Tigers GM Avila faces huge crisis: Where to find a closer for shell-shocked team?


May 8, 2017


Tigers GM Avila faces huge crisis: Where

to find a closer for shell-shocked team?



Sports Director


So what happens when an area of least concern suddenly becomes your biggest headache – one that threatens to destroy everything?


Tigers fans are about to find out.


Frank Rodriguez, one of the most successful closers in baseball history, suddenly cannot buy an out when his team needs it most. His 437 career saves are fourth on the all-time list. He converted 44 of 49 save opportunities last season in Detroit.


But this year? Not so much. At 35, K-Rod looks shot. Done. Finished. He’s throwing batting-practice stuff to opposing hitters. When he’s not walking them, they’re tattooing the ball all over the park. Four blown saves already, including two devastating appearances over the weekend, the kind that can destroy a team’s psyche.


Two aborted save opportunities in 24 hours that turned hard-earned ninth-inning leads into acrid, hard-to-swallow losses. So instead of sweeping the Oakland A’s to start this nine-game western road trip, they’re 1-2. Instead of landing in Arizona for a two-game set starting Tuesday with a 17-13 record that would have them tied with Cleveland atop the Central Division standings, they’re sitting tied for third with Chicago, two games back of the Indians.


The Tigers simply can’t afford to let games like these slip away. On Saturday, leading 5-4 in the ninth, Rodriguez came in and got two quick outs. He had an 0-2 count on weak-hitting backup catcher Bruce Maxwell, but couldn’t close the deal. Maxwell worked the count to 3-2 and finally walked.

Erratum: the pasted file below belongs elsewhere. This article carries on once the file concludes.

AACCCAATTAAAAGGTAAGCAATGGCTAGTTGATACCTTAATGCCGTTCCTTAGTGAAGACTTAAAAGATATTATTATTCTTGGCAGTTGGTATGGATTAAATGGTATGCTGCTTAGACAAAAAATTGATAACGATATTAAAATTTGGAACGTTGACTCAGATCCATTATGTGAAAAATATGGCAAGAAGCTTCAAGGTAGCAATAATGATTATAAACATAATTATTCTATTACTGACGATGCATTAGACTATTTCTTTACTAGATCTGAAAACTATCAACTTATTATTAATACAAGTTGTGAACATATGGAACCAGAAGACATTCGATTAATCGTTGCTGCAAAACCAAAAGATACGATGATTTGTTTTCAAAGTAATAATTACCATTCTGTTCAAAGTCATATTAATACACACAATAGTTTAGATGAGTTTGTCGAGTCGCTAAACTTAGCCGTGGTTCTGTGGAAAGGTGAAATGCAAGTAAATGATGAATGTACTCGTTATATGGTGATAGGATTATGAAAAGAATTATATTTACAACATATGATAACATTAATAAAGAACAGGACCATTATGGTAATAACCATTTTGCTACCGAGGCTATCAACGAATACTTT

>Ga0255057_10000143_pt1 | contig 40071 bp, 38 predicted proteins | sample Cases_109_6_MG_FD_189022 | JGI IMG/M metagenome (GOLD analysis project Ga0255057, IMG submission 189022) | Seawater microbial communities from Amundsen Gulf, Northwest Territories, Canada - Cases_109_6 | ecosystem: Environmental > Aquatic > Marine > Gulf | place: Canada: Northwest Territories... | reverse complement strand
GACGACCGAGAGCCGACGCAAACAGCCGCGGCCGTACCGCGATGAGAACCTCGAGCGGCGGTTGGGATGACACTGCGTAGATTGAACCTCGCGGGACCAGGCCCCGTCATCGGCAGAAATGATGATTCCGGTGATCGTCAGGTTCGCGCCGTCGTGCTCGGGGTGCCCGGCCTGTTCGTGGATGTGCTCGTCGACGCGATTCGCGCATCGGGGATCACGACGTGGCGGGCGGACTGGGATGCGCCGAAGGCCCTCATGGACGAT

Former Tiger Matt Joyce then drilled a double, putting the tying run at second. We’d seen this act before, right? But K-Rod usually found a way to slip out of the noose, right? Not this time. Adam Rosales, the eight man in the Oakland batting order, drilled the first pitch to left field for a single that knocked in the tying and winning runs.


After the game, Rodrigues sat with a towel over his head. One of the most stand-up and accountable players in the Detroit clubhouse had nothing to say to reporters.


One of the best things about baseball at the major-league level is that no matter how badly things might have gone today, there’s always a game tomorrow when you can set things right again. A chance for redemption is always nearby.


And so it was Sunday afternoon, when the Tigers clawed their way from behind, thanks to another home run from their feast-or-famine-hitting catcher, James McCann, to take a 6-5 lead

into the ninth. The lead was forged thanks to more excellent middle relief after a shaky outing by starter Daniel Norris.


After Justin Wilson threw another scoreless eighth, Ausmus once again handed the ball to K-Rod to close it out – as most managers would. Give your ace reliever a chance to put the night before well behind him. A save in this situation would do wonders for both the pitcher and his team.


Only problem was Rodriguez was even worse on Sunday. A lead-off walk to one of the best base-runners in the game, former Tigers outfielder Rajai Davis, is never a good thing in the ninth inning. That was followed by a long double to center by Jed Lowrie, scoring Davis to tie the game. And after a hard line out to the outfield for the first out, Ryon Healy launched a fastball up in the zone into the left-field seats.